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Carthage team tests zero-g fuel gauge


By Elizabeth Young

For the Kenosha News

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HOUSTON — As a veteran employee at Six Flags Great America, Danielle Weiland has been on every roller coaster in the Gurnee, Ill., amusement park. But not even four years of ups and downs could have prepared her for Wednesday’s flight on NASA’s zero-gravity plane.

“The experience of the flight was better than all of the roller coasters combined,” said Danielle, a Carthage sophomore from Kenosha. “I hope to do it again next year, and I’m going to brag to all of my coaster friends that this is the best coaster ever.”

G-Force One, aka the “Weightless Wonder,” is used by NASA to train astronauts, conduct research and test equipment. It creates periods of weightlessness for its passengers by repeatedly climbing and falling as it flies. The plane soars to about 34,000 feet, then free-falls about 10,000 feet before climbing again. With every pull-up, passengers experience 1.7g to 2g. With every fall, passengers float in zero gravity for 20 to 25 seconds at a time.

The Carthage students were selected to conduct research on the Weightless Wonder through NASA’s Systems Engineering Educational Discovery program, which pairs college teams with NASA engineers to design and test experiments essential to NASA goals. The Carthage students used groundbreaking fuel gauge technology to measure propellant volume in zero-g.

“It’s a once-in-a-lifetime opportunity” to participate in such a flight, said Veronica Seyl, acting manager for NASA’s Reduced Gravity Education Flight Program. In a briefing before Wednesday’s flights, Seyl urged all students to make the most of the experience.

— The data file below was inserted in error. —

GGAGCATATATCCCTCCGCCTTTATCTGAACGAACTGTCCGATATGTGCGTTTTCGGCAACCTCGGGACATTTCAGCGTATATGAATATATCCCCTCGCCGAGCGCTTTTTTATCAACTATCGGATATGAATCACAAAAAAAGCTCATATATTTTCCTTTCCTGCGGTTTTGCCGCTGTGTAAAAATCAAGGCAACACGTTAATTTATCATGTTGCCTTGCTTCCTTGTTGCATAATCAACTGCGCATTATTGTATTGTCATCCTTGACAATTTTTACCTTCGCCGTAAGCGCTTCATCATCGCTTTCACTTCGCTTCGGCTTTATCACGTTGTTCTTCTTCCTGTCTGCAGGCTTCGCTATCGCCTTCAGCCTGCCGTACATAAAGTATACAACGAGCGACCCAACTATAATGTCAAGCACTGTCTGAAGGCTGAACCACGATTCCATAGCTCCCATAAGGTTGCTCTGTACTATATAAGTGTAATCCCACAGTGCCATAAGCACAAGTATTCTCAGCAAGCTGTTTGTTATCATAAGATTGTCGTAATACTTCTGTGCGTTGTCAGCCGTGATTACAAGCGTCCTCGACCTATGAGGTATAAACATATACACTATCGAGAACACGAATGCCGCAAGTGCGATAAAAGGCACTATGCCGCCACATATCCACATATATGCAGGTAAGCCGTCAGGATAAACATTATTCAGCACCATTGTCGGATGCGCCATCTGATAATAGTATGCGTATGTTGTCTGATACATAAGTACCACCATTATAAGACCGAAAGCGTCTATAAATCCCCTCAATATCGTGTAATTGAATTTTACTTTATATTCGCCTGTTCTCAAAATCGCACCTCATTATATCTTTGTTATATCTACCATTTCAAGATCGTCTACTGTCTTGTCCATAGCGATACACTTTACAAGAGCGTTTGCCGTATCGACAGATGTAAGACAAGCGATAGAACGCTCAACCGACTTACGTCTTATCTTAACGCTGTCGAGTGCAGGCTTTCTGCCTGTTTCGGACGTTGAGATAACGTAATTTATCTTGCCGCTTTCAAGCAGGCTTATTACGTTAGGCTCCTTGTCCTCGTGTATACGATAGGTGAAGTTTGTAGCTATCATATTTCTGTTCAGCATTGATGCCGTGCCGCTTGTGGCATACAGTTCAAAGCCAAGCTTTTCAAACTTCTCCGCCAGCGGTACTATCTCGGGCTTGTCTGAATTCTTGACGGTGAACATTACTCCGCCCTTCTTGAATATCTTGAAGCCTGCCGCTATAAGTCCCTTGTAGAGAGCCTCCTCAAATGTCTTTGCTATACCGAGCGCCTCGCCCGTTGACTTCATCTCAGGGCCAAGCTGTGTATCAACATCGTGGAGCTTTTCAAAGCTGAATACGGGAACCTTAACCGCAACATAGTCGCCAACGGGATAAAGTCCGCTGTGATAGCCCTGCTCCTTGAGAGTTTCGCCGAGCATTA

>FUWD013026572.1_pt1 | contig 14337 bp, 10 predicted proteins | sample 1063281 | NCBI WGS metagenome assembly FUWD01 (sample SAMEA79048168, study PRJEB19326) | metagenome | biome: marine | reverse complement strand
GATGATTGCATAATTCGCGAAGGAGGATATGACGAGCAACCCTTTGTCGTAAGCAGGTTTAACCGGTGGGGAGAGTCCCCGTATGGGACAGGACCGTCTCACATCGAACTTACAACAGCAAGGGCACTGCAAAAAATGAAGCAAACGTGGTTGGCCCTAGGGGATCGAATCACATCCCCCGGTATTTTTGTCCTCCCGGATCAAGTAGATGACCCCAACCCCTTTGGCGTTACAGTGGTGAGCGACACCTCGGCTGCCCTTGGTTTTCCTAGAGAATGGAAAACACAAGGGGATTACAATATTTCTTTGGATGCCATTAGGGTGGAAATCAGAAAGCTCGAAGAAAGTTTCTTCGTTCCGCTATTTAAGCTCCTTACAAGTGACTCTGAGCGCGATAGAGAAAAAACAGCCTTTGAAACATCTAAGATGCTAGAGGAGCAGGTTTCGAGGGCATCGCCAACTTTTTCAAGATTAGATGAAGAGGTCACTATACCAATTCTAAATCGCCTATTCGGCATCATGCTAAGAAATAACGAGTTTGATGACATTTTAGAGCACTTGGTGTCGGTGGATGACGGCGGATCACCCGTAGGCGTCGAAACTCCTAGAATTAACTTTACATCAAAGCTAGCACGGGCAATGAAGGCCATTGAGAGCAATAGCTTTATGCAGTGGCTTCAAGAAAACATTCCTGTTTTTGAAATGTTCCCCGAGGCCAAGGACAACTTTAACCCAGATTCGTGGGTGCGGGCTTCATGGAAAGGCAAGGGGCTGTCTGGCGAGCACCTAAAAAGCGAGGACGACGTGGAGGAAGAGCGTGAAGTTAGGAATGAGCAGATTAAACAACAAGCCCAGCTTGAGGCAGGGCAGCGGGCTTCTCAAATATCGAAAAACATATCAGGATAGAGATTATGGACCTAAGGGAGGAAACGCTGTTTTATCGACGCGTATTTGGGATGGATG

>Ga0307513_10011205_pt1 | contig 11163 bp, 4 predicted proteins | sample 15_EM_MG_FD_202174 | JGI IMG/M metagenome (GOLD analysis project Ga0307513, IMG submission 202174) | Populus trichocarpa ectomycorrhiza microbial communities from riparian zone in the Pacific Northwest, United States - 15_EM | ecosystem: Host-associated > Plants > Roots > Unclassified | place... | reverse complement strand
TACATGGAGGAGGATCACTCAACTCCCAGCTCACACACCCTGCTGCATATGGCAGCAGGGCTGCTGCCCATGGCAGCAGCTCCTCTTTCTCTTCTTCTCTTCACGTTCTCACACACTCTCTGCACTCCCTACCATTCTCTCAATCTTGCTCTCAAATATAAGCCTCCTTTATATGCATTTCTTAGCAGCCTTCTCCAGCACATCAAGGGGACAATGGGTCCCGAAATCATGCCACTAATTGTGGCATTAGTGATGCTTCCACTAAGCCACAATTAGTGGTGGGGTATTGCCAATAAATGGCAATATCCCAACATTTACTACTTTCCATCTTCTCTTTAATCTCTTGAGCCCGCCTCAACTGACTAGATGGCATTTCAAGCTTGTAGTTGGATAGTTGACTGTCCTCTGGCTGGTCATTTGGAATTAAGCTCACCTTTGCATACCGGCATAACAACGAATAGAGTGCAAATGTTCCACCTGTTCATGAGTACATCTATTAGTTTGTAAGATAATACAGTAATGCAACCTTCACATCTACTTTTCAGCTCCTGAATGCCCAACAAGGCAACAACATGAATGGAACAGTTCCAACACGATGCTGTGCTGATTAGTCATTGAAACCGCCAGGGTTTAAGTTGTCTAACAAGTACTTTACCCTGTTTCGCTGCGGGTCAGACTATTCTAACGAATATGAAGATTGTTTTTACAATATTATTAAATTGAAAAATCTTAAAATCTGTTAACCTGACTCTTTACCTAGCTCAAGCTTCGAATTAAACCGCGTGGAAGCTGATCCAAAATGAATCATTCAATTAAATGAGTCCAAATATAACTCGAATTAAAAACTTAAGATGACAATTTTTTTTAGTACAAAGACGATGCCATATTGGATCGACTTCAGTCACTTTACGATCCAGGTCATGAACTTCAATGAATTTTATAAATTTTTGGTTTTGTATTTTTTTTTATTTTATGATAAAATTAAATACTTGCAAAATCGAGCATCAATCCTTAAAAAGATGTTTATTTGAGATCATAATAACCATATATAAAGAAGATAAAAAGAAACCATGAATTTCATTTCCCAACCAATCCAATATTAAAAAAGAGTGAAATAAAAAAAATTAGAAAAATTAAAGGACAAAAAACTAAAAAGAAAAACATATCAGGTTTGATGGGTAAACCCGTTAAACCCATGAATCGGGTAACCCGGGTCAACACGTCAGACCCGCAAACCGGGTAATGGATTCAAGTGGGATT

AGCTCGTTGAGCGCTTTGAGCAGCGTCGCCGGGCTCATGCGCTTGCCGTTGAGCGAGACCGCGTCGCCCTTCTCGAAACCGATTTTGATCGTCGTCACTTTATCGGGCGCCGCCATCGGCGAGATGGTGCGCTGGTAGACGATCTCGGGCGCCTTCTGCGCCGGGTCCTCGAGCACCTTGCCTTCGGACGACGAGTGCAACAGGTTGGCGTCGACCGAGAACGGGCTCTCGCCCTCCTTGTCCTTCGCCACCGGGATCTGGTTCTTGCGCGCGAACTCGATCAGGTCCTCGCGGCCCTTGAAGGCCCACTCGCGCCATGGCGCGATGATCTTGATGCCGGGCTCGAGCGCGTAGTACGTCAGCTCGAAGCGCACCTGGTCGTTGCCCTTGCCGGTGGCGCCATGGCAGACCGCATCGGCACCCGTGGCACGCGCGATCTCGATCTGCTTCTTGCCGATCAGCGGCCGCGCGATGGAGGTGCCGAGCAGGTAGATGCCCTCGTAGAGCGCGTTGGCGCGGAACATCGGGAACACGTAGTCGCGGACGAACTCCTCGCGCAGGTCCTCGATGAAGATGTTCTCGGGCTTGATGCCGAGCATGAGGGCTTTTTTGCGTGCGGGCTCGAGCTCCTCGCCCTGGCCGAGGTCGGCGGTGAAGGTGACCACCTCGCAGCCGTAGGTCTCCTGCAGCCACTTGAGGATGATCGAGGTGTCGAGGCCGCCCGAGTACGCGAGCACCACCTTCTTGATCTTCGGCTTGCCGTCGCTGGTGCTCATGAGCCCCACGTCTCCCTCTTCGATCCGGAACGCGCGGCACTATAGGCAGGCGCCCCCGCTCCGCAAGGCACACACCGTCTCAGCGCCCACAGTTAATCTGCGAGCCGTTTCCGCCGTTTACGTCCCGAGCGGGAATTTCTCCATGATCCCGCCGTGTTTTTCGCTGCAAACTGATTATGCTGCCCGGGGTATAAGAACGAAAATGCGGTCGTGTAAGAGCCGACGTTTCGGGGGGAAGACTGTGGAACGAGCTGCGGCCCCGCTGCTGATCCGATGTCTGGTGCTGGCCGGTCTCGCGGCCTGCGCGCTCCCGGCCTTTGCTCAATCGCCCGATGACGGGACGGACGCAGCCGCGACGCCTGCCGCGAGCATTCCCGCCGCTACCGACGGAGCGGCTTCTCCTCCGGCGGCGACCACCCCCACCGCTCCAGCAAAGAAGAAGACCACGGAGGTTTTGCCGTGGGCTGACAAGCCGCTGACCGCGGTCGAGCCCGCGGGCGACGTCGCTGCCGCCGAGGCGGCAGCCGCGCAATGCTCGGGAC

“When you are on board and doing your research, take time to look around you, and sear that moment into your brain,” she said.

Describing the experience of zero gravity proves difficult for flyers. “There really isn’t a way to describe it,” said Carthage junior Steven Mathe of Wauconda, Ill. “There were times in zero g when I could have sworn I was upside down when I wasn’t. It was incredible.”

“It was absolutely amazing,” said Carthage junior John Robinson, of Kenosha. “The whole time I was floating around, I was just thinking ‘This is so incredibly awesome.’“

A longtime gymnast, Robinson took the opportunity to flip and spin in zero-g, and also attempted a 2g push-up.

The students were there to run the experiment that they’ve been working on since October. Team leader Amber Bakkum, a Carthage senior from Winthrop Harbor, Ill., has been to NASA’s Johnson Space Center three times, and has flown twice.

“This program gives students a sense of what scientists do, in a really fun, one-of-a-kind way,” Bakkum said. “Instead of doing a lab in a controlled classroom, you get to go out in the field on this airplane and do research that actual NASA researchers do.”

That’s the whole point, said team advisor Kevin Crosby, a physics professor at Carthage. “For me, it’s not the experience of zero-g as much as it is the experience of the doing of science and engineering in a way that matters to people. They’re working on projects that may see the light of day in commercial industries or the space program, and they can take pride in having participated in high-level research at such an early stage in their careers.”

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